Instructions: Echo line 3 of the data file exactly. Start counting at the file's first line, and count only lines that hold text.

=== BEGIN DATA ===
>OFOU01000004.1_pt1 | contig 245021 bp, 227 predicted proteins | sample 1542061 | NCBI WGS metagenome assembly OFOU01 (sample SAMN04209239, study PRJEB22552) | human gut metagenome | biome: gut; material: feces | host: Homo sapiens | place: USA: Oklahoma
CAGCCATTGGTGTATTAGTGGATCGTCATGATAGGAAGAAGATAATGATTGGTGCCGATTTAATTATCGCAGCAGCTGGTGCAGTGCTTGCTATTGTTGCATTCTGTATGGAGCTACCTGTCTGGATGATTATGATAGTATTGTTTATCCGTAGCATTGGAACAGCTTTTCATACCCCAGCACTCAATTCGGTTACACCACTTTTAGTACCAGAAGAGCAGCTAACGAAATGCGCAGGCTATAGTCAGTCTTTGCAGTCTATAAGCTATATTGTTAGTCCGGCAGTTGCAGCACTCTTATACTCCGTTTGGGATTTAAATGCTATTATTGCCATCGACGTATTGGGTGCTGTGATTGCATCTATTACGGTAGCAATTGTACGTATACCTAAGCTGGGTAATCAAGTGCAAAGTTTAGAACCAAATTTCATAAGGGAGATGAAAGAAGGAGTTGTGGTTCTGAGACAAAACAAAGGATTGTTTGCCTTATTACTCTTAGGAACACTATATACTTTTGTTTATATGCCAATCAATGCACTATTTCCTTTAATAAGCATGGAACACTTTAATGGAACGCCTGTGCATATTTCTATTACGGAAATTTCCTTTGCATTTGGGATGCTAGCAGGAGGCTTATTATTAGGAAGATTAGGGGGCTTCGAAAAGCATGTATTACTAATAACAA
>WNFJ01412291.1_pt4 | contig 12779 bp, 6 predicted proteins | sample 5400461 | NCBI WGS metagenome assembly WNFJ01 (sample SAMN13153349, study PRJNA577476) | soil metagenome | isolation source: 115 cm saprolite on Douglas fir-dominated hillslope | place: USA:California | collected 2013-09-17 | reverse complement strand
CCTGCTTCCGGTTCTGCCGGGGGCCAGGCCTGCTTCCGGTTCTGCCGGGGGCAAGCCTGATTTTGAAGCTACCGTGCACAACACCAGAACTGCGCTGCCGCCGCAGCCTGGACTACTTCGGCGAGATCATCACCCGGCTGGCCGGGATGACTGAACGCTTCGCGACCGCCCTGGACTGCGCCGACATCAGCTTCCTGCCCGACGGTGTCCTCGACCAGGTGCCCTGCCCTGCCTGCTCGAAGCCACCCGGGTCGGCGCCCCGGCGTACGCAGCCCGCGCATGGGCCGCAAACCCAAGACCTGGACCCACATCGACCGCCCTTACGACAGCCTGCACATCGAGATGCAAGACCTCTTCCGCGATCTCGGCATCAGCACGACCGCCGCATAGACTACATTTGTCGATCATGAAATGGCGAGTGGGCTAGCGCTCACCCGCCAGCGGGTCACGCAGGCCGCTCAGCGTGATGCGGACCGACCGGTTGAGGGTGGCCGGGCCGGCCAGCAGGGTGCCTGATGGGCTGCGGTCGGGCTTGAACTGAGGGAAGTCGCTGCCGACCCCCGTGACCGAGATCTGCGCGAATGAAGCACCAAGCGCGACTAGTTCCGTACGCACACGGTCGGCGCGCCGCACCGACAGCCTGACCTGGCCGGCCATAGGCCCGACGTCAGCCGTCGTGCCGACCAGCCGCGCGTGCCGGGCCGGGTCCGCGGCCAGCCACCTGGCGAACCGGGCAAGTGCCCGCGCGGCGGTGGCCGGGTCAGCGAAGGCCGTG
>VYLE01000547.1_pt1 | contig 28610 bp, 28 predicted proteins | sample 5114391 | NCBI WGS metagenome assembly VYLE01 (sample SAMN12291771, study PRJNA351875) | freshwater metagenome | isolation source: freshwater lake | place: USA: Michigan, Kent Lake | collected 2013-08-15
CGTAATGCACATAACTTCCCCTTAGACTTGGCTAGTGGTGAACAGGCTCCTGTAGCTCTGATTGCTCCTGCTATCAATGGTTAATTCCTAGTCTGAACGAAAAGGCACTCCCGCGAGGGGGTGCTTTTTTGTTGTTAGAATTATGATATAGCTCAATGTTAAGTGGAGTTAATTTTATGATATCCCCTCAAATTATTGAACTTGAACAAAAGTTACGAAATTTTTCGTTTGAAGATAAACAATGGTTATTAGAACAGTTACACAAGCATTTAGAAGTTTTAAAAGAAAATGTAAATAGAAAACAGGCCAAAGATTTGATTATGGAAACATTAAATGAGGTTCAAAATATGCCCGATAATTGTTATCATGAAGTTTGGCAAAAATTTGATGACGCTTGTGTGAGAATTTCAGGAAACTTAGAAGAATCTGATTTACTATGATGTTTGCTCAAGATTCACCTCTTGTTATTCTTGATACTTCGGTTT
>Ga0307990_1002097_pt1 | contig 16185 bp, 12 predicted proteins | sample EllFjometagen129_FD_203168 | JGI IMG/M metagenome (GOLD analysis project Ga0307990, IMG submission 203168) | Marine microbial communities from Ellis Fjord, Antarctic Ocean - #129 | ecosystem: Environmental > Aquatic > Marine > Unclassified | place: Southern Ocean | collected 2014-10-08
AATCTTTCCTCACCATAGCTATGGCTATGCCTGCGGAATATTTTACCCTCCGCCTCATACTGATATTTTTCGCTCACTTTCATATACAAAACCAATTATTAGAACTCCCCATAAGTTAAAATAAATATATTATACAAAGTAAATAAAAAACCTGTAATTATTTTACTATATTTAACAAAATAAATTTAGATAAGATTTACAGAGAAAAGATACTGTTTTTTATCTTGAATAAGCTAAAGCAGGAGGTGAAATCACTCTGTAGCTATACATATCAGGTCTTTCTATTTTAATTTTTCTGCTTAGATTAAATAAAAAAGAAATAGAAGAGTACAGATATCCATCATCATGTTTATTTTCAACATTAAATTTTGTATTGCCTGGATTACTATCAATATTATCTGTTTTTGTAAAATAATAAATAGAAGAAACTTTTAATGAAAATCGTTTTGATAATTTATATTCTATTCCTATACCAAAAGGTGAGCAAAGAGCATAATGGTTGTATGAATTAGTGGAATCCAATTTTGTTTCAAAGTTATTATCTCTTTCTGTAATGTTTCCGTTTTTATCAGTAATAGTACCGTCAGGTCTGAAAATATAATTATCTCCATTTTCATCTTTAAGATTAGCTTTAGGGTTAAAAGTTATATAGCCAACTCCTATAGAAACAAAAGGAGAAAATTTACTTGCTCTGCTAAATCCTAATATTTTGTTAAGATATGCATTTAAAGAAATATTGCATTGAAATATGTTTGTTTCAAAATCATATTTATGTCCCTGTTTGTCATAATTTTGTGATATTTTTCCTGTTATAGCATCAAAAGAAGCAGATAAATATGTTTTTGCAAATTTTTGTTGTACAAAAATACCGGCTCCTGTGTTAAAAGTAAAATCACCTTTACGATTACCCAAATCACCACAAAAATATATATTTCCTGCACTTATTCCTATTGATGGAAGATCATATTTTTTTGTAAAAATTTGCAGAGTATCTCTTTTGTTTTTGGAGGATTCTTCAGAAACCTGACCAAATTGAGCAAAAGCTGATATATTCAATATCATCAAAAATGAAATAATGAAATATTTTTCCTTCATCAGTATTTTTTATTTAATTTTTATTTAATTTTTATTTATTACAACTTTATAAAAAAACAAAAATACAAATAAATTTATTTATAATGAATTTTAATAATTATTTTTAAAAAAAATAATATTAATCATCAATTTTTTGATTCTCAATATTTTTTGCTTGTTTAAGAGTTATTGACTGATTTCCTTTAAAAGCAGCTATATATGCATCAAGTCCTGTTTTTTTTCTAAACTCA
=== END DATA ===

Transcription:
>WNFJ01412291.1_pt4 | contig 12779 bp, 6 predicted proteins | sample 5400461 | NCBI WGS metagenome assembly WNFJ01 (sample SAMN13153349, study PRJNA577476) | soil metagenome | isolation source: 115 cm saprolite on Douglas fir-dominated hillslope | place: USA:California | collected 2013-09-17 | reverse complement strand